Hardening Fixer with an Expert Drum?

Discussion in 'B&W: Film, Paper, Chemistry' started by Doc W, Jun 28, 2013.

  1. Doc W

    Doc W Subscriber

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    I always use hardening fixer with film simply because I am a clumsy lout and have scratched negatives on more than one occasion. I have a pile of film in the darkroom that I am itching to develop right now but I ran out of fixer. I put an order in at Henry's in Ottawa two weeks ago and it still has not arrived. Times have changed.

    So, my question: since the hardening fixer matters only when the negs are wet, it seems to me that I would not want to drag an 8x10 neg out of an expert drum without using hardening fixer. I can almost hear the scratching sound. Am I wrong? Is there something I am missing?

    If this fear is justified, I will just get some fixer somewhere else (and not today), but it is raining today. Pouring. Can't shoot. Can't swim. Can't sit on a patio with a beer...and I am twitching to develop that film.
     
  2. Noble

    Noble Member

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    Hardening fixers are only recommended for some films. I don't think they do anything for films like TMAX. What film are you using?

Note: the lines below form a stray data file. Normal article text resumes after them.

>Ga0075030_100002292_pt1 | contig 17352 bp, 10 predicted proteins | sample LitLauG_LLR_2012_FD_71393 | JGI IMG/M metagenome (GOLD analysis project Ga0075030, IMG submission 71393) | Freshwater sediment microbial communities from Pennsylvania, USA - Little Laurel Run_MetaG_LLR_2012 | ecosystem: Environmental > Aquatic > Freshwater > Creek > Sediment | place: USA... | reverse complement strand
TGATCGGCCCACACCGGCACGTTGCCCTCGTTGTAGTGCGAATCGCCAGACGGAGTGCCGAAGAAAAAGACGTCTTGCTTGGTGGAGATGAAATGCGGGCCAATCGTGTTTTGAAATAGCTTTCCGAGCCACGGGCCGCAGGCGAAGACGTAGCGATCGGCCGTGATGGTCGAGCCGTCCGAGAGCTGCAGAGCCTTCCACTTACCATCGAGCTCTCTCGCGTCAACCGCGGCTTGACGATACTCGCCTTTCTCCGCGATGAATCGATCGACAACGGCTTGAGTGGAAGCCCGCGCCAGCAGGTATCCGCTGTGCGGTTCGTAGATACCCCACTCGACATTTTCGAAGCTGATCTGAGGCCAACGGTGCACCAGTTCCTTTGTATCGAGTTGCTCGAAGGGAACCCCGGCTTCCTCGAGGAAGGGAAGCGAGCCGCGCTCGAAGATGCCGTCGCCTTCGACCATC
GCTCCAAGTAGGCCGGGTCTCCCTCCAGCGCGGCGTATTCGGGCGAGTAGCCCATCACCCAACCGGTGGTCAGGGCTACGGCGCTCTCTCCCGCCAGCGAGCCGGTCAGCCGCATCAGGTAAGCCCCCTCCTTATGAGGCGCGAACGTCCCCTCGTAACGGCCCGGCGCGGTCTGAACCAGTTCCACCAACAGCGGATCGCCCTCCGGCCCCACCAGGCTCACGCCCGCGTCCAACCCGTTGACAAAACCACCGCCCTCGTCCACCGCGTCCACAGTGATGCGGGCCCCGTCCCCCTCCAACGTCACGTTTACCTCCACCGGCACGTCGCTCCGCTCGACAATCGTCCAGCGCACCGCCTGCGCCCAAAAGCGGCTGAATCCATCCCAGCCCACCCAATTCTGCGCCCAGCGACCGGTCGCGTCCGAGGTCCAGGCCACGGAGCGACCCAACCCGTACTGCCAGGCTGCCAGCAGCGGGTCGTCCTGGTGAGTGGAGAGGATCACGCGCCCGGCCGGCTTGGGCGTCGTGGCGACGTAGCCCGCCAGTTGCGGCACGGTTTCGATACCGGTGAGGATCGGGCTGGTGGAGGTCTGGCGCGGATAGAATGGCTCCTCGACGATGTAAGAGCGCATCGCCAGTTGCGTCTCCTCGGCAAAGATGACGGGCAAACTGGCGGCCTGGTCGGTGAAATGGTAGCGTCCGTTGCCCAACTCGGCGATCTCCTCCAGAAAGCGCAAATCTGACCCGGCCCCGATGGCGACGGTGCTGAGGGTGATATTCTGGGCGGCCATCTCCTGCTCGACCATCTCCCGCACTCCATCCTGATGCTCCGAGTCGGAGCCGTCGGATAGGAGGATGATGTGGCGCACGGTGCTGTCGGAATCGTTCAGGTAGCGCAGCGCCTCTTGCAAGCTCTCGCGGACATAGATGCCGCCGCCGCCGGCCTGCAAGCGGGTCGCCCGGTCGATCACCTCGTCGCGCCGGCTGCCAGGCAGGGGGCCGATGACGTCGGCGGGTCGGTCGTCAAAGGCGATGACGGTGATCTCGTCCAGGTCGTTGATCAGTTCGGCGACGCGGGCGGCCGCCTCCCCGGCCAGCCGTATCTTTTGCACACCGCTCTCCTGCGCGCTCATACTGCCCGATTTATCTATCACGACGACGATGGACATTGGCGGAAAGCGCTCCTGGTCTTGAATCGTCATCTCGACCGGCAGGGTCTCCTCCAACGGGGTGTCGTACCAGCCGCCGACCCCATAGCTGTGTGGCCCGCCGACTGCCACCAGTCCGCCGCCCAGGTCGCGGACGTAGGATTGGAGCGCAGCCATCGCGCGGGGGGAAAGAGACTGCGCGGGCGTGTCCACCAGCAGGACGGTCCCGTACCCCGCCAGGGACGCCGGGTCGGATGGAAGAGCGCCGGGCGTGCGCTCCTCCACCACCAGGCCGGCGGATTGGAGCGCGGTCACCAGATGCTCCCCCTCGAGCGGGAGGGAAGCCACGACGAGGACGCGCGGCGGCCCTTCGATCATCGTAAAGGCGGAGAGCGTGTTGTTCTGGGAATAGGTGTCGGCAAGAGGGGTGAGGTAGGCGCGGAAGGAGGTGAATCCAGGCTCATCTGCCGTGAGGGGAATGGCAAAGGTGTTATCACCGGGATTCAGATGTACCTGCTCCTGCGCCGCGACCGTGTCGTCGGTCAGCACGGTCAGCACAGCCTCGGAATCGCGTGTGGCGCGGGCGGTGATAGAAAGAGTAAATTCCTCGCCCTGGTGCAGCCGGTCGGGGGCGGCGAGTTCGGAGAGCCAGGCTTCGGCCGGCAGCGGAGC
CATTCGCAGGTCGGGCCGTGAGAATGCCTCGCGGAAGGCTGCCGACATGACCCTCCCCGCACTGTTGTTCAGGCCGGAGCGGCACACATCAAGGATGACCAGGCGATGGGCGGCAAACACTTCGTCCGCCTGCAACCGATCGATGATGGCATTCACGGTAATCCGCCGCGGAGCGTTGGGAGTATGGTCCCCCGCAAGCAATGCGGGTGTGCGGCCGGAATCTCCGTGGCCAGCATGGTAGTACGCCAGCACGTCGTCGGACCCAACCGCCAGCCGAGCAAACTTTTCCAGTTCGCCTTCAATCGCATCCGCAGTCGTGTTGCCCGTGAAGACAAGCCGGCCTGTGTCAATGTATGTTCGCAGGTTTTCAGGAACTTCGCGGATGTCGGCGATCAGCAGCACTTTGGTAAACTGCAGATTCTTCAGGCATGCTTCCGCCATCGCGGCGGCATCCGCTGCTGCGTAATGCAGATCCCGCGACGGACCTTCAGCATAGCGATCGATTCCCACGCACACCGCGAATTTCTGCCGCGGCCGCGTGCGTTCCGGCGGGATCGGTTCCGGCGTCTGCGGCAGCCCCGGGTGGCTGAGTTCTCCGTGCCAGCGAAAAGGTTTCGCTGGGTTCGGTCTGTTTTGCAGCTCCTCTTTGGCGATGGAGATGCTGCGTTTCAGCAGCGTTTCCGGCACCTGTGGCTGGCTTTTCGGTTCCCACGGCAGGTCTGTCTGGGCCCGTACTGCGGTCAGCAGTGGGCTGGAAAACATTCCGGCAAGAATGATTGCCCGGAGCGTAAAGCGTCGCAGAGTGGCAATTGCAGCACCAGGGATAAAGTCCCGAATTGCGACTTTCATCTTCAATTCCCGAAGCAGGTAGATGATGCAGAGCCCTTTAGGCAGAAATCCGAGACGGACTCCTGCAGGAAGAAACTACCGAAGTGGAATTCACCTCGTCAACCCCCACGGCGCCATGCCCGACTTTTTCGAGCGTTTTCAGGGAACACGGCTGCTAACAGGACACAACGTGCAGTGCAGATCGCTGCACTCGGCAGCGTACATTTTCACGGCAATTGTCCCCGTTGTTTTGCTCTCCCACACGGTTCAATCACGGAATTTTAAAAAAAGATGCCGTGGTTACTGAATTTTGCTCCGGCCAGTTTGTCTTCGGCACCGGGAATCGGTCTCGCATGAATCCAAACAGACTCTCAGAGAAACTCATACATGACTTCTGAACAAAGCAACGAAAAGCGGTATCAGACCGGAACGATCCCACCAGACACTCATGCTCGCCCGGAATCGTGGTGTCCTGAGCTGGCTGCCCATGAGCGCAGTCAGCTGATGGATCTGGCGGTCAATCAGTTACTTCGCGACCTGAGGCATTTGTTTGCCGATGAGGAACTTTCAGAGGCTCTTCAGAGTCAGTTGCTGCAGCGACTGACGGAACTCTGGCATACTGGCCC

3. MattKing

    MattKing Subscriber

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    I believe that PE and others have stated on numerous occasions that all modern, "mainline" (Kodak, Ilford, Fuji and ???) black and white films are pre-hardened as part of the manufacturing process.

    Ilford fixers (Rapid Fix, Hypam) aren't hardened, and I would guess that very few add the accessory hardener that can be used with one, but not both of them.
     
  4. Doc W

    Doc W Subscriber

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    This is sad. If modern films are already pre-hardened, it means that I am even more clumsy than I thought! The film, btw, is FP4.

    On the other hand, it is still raining, so I am headed for the darkroom, but with greater determination to curb my sloppy film handling.

    Thanks, folks.
     
  5. ic-racer

    ic-racer Member

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    You should be putting the negatives in the drum with the emulsion inward; not touching anything.